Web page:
'Rome wasn't built in a day': How analysts say Trump may prevail on taxes and deregulation

Nothing wrong with regulation, but overregulation is a problem: Pro

By most indications, President Donald Trump's first two weeks in office have been a whirlwind that's left a number of investors and political observers exhausted.

Yet some say that could be just the antidote a polarized and moribund political establishment needs—and Trump could even achieve some long-held goals if he plays his cards right.

"So far we would characterize Donald Trump's presidency as "an unconventional Presidency" with a style that will likely continue to shake up the beltway establishment for the foreseeable future," John Stoltzfus, Oppenheimer Asset Management's chief investment strategist, told CNBC recently.

Trump's brash style, and his propensity to call out companies, countries and opponents on Twitter and TV appearances is a way to provoke dialogue, the strategist said.

"This could ultimately prove a worthy antidote from the gridlock that has dogged Washington for decades," Stoltzfus added.

In a meeting with his business advisory council last week, Trump reiterated his plans for tax reform, the centerpiece of his efforts to spur better growth. However, some think his push to repeal Obamacare could throw up roadblocks, with even some Republicans voicing doubts.

For the moment, most believe that an emphasis on deregulation, tax cutting and infrastructure spending may help forge bipartisan agreement, and keep investors encouraged. Yet time isn't entirely on Trump's side, with investors growing antsy and divisions among Congressional Republicans growing.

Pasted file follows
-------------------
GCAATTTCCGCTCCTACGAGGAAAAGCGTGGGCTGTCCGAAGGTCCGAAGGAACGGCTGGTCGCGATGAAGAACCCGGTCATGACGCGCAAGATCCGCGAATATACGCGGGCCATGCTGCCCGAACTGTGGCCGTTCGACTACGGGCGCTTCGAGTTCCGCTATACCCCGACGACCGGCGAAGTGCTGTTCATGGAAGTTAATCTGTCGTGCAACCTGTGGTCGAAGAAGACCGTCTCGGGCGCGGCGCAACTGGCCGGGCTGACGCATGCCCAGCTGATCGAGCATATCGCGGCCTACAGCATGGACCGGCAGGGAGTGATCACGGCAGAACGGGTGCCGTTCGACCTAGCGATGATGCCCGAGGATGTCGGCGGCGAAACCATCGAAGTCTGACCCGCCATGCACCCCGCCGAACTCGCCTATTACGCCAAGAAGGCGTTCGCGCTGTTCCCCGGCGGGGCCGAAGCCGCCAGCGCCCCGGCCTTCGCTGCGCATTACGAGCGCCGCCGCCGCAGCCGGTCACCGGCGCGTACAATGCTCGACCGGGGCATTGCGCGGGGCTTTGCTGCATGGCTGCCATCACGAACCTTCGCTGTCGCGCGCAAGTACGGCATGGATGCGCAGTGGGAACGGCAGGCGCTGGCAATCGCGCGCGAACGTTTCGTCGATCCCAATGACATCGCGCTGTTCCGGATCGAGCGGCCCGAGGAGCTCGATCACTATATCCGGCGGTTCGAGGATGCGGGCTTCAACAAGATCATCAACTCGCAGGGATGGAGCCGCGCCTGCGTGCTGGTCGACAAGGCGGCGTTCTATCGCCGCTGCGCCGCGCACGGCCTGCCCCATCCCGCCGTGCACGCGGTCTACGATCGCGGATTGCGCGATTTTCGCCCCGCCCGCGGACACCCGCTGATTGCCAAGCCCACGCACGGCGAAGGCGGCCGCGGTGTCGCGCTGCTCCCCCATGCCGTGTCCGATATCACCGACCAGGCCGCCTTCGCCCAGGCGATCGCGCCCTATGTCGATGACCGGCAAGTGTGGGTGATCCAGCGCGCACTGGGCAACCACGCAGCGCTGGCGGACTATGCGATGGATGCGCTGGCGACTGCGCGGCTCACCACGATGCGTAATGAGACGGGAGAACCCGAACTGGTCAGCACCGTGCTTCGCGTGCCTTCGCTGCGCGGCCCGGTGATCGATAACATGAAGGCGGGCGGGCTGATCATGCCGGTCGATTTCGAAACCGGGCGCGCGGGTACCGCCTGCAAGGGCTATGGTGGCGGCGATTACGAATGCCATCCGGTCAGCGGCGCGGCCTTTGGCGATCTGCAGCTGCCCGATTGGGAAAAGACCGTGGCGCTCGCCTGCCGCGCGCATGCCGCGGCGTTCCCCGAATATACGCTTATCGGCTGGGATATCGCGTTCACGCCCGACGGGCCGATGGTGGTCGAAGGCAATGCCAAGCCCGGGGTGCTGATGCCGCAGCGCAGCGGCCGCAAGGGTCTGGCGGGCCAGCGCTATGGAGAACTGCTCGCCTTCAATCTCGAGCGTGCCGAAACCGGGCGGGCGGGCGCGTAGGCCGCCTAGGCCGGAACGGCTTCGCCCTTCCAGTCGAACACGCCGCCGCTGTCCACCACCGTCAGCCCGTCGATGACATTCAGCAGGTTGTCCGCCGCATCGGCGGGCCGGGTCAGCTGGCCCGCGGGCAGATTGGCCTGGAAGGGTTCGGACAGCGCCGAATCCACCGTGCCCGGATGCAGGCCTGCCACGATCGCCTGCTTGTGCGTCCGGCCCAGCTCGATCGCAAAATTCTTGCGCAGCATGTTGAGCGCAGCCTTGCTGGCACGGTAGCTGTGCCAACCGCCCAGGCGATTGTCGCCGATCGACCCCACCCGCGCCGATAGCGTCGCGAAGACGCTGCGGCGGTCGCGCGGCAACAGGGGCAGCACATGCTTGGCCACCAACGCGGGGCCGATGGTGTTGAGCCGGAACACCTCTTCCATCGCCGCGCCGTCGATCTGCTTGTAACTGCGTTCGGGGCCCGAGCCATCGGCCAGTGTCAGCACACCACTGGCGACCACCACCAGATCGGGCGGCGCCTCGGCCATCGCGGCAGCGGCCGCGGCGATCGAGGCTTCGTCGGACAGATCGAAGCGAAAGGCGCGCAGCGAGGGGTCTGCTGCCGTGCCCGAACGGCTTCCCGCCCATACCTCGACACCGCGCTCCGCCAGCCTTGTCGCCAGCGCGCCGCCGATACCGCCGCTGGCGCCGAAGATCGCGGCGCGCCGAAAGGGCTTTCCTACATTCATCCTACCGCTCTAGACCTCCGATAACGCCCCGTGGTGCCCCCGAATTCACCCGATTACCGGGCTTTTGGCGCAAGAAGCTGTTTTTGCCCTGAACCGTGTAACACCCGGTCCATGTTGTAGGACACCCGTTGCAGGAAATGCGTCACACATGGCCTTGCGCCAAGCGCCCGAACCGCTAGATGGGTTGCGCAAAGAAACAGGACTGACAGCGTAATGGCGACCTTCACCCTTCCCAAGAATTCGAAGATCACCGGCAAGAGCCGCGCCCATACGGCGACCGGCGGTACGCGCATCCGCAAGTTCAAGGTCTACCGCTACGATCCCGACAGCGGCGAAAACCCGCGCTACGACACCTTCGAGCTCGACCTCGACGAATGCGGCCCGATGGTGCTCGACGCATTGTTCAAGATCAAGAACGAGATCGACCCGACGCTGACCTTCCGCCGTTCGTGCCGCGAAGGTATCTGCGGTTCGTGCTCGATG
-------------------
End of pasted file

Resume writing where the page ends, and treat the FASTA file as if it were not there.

"Tax reform will be tough to do," Alan Simpson, a former Republican senator from Wyoming told CNBC in a recent on-air interview. He also cast doubt on the effort to reshape the national health care program, a central part of former president Barack Obama's legacy.

"A big problem for our party will be repealing Obamacare without even a vision of what to replace it with," Simpson told CNBC last month.

Currently, all eyes remain on the Trump rally that has boosted stocks to record highs. "For now, the reflation trade that began in the fall and accelerated post-election is still in place. That said investors are going to start to focus on details and timing," Russ Koesterich, a portfolio manager at BlackRock told CNBC.

"If economic reforms do not start to progress, I would expect a pickup in volatility and some reversal of recent trends," Koesterich added.

However, "Rome wasn't built in a day. The transition going on in Washington won't be over in 100 days but will likely take more time," Oppenheimer's Stoltzfus said.

And from his vantage point, managing money for Oppenheimer's global clients, Stolzfus said the firm remains "constructive on the effect the Trump Presidency might have on the U.S. economy even with the challenges it brings via dramatic change of approach and style."